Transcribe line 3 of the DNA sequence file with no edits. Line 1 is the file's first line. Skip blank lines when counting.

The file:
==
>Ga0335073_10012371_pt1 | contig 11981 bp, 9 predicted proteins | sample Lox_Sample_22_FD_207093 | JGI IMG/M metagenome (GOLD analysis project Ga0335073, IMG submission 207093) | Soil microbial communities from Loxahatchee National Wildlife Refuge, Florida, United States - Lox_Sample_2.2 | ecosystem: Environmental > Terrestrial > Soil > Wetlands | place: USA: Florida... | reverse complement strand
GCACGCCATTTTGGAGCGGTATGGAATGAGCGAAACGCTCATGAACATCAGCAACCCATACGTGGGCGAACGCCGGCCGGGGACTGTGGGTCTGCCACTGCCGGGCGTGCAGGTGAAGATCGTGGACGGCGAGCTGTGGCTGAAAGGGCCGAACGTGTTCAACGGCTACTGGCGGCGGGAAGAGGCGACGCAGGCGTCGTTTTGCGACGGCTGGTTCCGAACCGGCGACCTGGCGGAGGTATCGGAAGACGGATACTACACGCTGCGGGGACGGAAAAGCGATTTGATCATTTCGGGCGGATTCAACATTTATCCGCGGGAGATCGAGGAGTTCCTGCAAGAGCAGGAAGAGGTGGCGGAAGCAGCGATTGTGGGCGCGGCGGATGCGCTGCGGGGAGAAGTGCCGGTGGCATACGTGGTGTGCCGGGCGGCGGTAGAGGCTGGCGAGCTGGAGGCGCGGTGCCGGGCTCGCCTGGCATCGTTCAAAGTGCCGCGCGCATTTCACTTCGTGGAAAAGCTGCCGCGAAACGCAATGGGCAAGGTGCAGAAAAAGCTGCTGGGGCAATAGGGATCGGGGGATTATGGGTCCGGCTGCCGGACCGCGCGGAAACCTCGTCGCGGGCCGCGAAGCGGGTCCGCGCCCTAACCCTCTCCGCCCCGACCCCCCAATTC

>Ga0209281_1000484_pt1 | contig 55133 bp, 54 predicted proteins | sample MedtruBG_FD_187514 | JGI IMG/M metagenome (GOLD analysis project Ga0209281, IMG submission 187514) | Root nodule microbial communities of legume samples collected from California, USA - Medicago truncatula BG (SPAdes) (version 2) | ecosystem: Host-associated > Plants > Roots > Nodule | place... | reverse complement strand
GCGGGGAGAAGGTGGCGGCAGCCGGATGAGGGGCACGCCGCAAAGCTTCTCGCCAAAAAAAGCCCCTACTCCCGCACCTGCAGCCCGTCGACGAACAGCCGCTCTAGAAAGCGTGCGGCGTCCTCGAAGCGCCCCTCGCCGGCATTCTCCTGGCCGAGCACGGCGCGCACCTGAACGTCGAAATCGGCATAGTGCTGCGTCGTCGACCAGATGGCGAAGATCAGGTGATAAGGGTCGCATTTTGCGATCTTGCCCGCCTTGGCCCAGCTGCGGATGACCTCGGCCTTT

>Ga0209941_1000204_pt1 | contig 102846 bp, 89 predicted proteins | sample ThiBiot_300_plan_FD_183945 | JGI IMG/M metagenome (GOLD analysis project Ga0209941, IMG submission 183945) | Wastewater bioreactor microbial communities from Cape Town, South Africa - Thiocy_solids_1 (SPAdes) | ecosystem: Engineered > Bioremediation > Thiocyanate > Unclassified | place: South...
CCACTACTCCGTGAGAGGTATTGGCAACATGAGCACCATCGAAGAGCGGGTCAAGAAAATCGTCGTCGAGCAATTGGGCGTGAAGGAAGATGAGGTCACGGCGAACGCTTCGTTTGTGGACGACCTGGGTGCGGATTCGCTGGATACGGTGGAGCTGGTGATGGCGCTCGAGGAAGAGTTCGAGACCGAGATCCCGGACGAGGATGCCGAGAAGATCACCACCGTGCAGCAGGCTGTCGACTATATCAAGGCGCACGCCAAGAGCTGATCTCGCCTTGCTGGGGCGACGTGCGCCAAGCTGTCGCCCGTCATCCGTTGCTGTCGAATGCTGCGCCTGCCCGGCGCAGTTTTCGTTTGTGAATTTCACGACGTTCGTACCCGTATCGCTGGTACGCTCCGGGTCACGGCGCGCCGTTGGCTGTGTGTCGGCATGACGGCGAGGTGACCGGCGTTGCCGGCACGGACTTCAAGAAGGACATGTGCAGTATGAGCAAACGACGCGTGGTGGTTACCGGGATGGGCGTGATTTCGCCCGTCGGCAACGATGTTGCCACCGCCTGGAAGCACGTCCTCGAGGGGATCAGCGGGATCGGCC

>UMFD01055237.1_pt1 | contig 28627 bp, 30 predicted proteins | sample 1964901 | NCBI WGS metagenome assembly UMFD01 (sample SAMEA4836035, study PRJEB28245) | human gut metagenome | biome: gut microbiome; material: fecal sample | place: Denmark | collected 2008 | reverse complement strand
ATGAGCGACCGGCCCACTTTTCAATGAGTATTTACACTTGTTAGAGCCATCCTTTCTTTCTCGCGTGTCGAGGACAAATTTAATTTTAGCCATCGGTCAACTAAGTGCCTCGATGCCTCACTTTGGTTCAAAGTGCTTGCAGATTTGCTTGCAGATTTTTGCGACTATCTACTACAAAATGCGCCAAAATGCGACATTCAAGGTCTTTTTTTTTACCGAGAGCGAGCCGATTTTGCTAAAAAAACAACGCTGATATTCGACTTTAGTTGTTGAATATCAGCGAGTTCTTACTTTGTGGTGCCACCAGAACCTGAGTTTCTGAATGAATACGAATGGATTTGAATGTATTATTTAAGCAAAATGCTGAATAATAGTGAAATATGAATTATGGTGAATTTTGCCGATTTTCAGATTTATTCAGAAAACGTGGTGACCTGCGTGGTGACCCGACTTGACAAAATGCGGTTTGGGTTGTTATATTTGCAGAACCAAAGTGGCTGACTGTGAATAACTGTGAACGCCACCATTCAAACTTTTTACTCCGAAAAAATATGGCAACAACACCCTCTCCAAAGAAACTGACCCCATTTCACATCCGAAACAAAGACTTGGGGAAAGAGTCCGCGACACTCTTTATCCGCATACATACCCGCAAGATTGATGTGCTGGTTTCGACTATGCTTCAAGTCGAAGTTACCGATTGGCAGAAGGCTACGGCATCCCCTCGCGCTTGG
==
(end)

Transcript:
>Ga0209281_1000484_pt1 | contig 55133 bp, 54 predicted proteins | sample MedtruBG_FD_187514 | JGI IMG/M metagenome (GOLD analysis project Ga0209281, IMG submission 187514) | Root nodule microbial communities of legume samples collected from California, USA - Medicago truncatula BG (SPAdes) (version 2) | ecosystem: Host-associated > Plants > Roots > Nodule | place... | reverse complement strand